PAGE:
War of the Rebellion: Serial 014 Page 0073 Chapter XXIII. CORRESPONDENCE, ETC. - UNION.

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FORT MONROE, April 6, 1862. (Received 7th, 11 a.m.)

Honorable E. M. STANTON,

Secretary of War:

Nothing of importance has occurred to-day at Yorktown. Baron Vegesack, my aide-de-camp, has just returned from the headquarters of General McClellan, but brings no news. It is thought that a strong demonstration will be made to-morrow against Yorktown. The baron reports that a large number of troops have arrived in last two or three days from Richmond. Magruder has 30,000 men. We are shipping forward troops and supplies to Ship Point; many are without rations.



WAR DEPARTMENT, Washington, April 6, 1862.


Fort Monroe:

Your instructions to McDowell did not appear to contemplate the removal of his force until some time this week. The enemy were reported to be still in force at Gordonsville and Fredericksburg, and threatening Winchester and the Baltimore and Ohio Railroad. The force under Banks and Wadsworth was deemed by experienced military men inadequate to protect Winchester and the railroad, and was much less than had been fixed by your corps commanders as necessary to secure Washington. It was thought best, therefore, to detach either McDowell or Sumner, and as part of Sumner's corps was already with you, it was concluded to retain McDowell. Your advance on Yorktown gratified me very much, and I hope you will press forward and carry the enemy's works and soon be at Richmond.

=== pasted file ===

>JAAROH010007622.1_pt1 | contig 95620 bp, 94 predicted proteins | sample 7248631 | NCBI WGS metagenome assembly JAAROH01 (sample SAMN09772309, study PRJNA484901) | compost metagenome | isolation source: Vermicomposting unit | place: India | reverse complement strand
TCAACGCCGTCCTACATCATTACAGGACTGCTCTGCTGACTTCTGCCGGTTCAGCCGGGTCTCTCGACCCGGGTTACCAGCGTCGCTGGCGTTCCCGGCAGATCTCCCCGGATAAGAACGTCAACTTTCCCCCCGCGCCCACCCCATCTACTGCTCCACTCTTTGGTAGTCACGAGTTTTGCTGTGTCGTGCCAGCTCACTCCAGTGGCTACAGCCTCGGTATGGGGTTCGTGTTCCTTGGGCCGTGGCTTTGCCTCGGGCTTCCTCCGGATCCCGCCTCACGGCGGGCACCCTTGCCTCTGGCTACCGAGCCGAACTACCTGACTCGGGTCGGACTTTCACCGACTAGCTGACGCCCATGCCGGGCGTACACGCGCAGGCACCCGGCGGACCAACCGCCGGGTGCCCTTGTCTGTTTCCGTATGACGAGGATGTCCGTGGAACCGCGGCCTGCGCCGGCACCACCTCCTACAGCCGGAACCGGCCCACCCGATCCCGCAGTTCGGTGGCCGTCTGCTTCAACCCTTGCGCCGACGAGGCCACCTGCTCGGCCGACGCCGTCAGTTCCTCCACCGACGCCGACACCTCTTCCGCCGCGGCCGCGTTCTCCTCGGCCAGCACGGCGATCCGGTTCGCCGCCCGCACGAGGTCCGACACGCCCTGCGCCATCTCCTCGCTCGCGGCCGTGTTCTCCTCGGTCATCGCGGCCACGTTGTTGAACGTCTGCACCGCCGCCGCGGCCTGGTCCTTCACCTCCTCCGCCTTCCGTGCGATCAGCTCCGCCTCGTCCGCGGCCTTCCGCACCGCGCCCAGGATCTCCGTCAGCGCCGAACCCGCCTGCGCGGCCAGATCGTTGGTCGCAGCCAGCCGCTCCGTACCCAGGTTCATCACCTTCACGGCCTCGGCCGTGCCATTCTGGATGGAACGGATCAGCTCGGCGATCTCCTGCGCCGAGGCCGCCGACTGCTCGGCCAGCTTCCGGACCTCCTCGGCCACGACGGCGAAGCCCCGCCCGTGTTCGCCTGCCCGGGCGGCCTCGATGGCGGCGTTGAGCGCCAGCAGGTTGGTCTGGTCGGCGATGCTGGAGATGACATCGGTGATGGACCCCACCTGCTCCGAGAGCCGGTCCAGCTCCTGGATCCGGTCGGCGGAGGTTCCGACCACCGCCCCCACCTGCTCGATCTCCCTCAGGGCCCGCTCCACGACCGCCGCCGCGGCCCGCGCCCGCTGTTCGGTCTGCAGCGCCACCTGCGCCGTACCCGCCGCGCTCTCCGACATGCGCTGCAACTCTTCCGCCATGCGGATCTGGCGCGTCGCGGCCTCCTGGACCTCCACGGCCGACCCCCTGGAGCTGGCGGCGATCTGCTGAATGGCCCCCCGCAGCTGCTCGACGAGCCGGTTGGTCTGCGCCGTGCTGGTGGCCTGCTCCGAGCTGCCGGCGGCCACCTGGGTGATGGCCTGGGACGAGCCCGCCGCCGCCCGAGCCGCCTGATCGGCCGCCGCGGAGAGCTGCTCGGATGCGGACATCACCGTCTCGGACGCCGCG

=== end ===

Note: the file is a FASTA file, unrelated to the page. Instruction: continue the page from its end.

The order organizing the new department will not in any degree affect your control over all the supplies, transportation, and material that has been left behind or that you may at any time require. The whole force and material of the Government will be as fully and speedily under your command as heretofore or as if the new department had not been created.


Secretary of War.


April 6, 1862. (Received April 6,3 p.m.)



The order forming new departments, if rigidly enforced, deprives me of the power of ordering up wagons and troops absolutely necessary to enable me to advance to Richmond. I have by no means the transportation I must have to move my army even a few miles. I respectfully request I may not be placed in this position, but that my orders for wagon trains, ammunition, and other material that I have prepared and necessarily left behind, as well as Woodbury's brigade, may at once be complied with.

The enemy is strong in my front, and I have a most serious task before me, in the fulfillment of which I need all the aid the Government